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TV Reviews : Disney's 'Darkwing Duck' Can't Fly Very High

April 06, 1991|CHARLES SOLOMON

Having lifted characters and situations from their own features and comic books, as well as from the films of Steven Spielberg, Buena Vista Television's new series, "Darkwing Duck" (which previews on the Disney Channel at 8:30 this morning in anticipation of its debut this fall in syndication and on ABC's Saturday morning lineup) reveals the Disney television animators have found a new source to plunder: the classic Warner Bros. cartoons.

With his long bill, Lone Ranger mask, billowing cape and outsized slouch hat, Darkwing looks suspiciously like Daffy Duck in his swashbuckler outfit from Chuck Jones' "The Scarlet Pumpernickel" (1950). The use of Warners-style takes--quick looks at the camera, flickering eyebrows, hammy mock-heroic poses--only emphasizes the similarities.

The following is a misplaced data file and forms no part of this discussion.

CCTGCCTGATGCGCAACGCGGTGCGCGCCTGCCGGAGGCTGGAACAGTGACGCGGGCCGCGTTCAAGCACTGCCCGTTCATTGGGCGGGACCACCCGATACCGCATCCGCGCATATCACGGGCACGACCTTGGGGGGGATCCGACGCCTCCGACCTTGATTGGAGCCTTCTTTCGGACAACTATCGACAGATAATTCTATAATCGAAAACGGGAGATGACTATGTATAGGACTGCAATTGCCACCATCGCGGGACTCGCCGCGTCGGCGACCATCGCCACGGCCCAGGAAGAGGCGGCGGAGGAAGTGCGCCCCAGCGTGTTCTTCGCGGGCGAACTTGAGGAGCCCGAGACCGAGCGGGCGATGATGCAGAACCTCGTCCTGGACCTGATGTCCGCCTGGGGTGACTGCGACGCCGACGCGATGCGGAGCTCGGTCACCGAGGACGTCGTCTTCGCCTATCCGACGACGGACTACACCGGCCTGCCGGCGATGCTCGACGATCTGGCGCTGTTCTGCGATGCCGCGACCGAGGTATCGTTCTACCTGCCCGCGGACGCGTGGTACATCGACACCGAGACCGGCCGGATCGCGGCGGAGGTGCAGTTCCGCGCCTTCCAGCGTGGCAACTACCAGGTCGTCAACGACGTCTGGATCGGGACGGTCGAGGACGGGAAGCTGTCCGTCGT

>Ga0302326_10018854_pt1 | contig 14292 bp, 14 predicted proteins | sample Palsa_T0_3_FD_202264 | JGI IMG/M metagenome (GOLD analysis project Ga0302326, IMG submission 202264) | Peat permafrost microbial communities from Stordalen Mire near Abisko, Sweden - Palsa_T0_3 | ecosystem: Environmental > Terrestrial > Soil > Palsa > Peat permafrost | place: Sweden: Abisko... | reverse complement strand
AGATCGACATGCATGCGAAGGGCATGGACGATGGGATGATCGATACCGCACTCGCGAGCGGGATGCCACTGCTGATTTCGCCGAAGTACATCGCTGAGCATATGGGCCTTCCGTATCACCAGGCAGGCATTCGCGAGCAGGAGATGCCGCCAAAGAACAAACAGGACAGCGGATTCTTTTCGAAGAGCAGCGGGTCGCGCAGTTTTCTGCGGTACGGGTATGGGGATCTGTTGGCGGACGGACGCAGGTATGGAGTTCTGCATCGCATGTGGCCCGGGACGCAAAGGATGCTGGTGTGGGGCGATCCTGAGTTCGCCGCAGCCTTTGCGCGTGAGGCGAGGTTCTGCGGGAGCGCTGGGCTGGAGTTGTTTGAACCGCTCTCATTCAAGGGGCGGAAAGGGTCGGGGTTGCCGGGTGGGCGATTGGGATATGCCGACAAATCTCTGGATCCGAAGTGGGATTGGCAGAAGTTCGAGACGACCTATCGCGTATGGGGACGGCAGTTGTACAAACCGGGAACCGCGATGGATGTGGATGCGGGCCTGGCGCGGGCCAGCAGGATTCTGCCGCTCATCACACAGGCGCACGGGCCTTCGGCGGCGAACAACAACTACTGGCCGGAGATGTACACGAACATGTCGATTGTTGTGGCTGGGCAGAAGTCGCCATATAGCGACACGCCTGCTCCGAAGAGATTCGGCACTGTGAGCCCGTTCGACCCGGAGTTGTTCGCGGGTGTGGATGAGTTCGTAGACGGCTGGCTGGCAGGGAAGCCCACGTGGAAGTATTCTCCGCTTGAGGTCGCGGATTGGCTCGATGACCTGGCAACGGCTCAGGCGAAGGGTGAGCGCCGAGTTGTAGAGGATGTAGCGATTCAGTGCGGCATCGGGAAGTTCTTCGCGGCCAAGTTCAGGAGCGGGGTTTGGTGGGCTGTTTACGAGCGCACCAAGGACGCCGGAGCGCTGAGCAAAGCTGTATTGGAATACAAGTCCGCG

But Daffy was funny, and this inept crime fighter who describes himself as ". . . the terror that flaps in the night . . . the winged scourge that pecks at your nightmares" isn't.

The supporting characters are also borrowed from other sources, and sorting out who came from where might make a good set of questions for a future edition of Trivial Pursuit. Launchpad McQuack, Darkwing's sidekick, is Uncle Scrooge's pilot on "Ducktails." Darkwing's adopted daughter, Gosalyn, looks like a cross between one of Donald Duck's nephews and the characters on "Tiny Toons."

It's a sad commentary on Disney, the pioneering studio that everyone copied for so many decades. However, the show's writers got one thing correct: If Darkwing Duck is pecking at your dreams, they're sure to be nightmares.

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